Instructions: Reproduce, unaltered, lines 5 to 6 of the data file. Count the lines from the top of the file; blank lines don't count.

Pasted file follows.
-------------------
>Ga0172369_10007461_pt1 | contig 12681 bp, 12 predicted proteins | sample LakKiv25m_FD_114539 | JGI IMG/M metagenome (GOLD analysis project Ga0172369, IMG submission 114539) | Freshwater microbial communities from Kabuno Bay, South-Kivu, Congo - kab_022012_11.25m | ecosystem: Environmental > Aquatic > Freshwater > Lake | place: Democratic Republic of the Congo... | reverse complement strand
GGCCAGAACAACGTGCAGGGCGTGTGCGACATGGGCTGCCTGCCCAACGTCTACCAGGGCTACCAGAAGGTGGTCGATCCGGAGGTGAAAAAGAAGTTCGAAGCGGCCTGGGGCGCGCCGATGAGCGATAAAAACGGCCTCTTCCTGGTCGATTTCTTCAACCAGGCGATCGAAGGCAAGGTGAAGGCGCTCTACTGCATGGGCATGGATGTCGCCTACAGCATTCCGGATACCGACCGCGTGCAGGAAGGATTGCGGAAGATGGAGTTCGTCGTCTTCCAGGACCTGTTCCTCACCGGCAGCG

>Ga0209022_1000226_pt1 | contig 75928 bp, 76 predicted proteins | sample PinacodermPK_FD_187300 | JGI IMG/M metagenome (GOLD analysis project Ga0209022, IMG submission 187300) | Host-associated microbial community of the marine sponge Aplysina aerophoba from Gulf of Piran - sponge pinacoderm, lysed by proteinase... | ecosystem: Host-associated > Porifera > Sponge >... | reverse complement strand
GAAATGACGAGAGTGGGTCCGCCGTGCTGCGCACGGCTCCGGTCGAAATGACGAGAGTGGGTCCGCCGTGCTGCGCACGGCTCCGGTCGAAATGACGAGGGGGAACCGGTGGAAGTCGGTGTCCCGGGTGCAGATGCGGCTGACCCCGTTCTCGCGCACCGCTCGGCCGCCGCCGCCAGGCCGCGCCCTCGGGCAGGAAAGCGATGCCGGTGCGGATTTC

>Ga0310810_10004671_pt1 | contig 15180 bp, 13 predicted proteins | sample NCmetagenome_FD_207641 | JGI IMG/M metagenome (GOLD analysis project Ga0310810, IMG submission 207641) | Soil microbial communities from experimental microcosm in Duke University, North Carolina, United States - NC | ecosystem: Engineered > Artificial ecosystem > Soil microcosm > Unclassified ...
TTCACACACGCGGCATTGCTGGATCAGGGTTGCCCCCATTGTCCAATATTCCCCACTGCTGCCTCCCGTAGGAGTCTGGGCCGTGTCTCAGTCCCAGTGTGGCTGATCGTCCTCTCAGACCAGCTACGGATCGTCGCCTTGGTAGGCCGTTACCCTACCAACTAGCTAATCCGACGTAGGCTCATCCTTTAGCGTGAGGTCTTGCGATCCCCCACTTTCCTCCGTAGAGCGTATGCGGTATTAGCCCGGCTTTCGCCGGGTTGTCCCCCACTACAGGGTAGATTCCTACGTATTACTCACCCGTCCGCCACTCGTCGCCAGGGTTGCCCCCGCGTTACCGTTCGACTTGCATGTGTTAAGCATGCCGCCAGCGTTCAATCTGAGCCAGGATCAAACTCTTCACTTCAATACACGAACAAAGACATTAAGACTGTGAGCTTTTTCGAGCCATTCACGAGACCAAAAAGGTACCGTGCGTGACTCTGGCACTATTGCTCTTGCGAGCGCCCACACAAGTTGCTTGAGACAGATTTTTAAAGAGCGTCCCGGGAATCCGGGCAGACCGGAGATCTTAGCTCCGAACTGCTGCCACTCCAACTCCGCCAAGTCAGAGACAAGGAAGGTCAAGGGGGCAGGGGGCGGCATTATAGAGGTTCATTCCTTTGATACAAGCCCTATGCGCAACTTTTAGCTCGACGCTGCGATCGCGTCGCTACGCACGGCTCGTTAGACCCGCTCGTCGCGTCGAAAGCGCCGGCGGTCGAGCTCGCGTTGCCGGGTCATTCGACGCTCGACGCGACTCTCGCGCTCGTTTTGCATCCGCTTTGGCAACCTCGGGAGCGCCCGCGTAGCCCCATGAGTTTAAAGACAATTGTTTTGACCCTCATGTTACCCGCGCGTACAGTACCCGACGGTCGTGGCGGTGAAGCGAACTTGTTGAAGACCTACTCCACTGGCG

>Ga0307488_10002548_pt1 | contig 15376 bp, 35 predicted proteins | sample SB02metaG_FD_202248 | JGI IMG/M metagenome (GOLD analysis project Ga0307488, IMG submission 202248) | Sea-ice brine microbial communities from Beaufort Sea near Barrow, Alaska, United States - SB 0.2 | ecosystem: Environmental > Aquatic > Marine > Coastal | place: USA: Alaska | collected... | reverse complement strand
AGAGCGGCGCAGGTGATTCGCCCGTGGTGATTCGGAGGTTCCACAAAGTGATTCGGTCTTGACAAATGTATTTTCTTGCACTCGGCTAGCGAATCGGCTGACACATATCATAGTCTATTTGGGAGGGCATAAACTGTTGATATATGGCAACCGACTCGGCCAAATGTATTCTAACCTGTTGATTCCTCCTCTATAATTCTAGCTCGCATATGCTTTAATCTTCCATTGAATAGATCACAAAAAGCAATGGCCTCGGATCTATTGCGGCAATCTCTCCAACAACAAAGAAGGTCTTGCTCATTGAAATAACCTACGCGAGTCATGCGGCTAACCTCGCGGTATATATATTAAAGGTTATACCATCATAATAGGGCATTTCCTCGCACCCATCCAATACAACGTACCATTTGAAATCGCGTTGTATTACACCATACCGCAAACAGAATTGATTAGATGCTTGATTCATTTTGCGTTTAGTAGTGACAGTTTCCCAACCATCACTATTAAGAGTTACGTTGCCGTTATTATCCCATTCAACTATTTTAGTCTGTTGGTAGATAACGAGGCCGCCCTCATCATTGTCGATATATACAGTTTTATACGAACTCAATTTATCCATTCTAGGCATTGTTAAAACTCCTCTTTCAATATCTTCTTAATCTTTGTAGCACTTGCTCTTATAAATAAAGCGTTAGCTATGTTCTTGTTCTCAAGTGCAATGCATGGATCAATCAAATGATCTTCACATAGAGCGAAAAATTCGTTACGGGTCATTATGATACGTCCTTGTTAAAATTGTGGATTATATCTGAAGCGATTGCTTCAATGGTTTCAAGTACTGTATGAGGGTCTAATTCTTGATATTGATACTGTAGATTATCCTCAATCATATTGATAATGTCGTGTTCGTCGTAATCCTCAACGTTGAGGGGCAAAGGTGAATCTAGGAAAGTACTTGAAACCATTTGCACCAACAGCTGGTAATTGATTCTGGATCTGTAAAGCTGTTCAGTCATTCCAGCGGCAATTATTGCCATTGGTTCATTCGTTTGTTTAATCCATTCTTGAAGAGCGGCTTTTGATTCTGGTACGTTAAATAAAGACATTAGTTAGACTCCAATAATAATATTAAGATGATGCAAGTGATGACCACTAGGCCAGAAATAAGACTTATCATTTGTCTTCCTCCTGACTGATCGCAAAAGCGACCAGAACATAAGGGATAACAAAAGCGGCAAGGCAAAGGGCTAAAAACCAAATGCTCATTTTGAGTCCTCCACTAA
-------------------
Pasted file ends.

>Ga0310810_10004671_pt1 | contig 15180 bp, 13 predicted proteins | sample NCmetagenome_FD_207641 | JGI IMG/M metagenome (GOLD analysis project Ga0310810, IMG submission 207641) | Soil microbial communities from experimental microcosm in Duke University, North Carolina, United States - NC | ecosystem: Engineered > Artificial ecosystem > Soil microcosm > Unclassified ...
TTCACACACGCGGCATTGCTGGATCAGGGTTGCCCCCATTGTCCAATATTCCCCACTGCTGCCTCCCGTAGGAGTCTGGGCCGTGTCTCAGTCCCAGTGTGGCTGATCGTCCTCTCAGACCAGCTACGGATCGTCGCCTTGGTAGGCCGTTACCCTACCAACTAGCTAATCCGACGTAGGCTCATCCTTTAGCGTGAGGTCTTGCGATCCCCCACTTTCCTCCGTAGAGCGTATGCGGTATTAGCCCGGCTTTCGCCGGGTTGTCCCCCACTACAGGGTAGATTCCTACGTATTACTCACCCGTCCGCCACTCGTCGCCAGGGTTGCCCCCGCGTTACCGTTCGACTTGCATGTGTTAAGCATGCCGCCAGCGTTCAATCTGAGCCAGGATCAAACTCTTCACTTCAATACACGAACAAAGACATTAAGACTGTGAGCTTTTTCGAGCCATTCACGAGACCAAAAAGGTACCGTGCGTGACTCTGGCACTATTGCTCTTGCGAGCGCCCACACAAGTTGCTTGAGACAGATTTTTAAAGAGCGTCCCGGGAATCCGGGCAGACCGGAGATCTTAGCTCCGAACTGCTGCCACTCCAACTCCGCCAAGTCAGAGACAAGGAAGGTCAAGGGGGCAGGGGGCGGCATTATAGAGGTTCATTCCTTTGATACAAGCCCTATGCGCAACTTTTAGCTCGACGCTGCGATCGCGTCGCTACGCACGGCTCGTTAGACCCGCTCGTCGCGTCGAAAGCGCCGGCGGTCGAGCTCGCGTTGCCGGGTCATTCGACGCTCGACGCGACTCTCGCGCTCGTTTTGCATCCGCTTTGGCAACCTCGGGAGCGCCCGCGTAGCCCCATGAGTTTAAAGACAATTGTTTTGACCCTCATGTTACCCGCGCGTACAGTACCCGACGGTCGTGGCGGTGAAGCGAACTTGTTGAAGACCTACTCCACTGGCG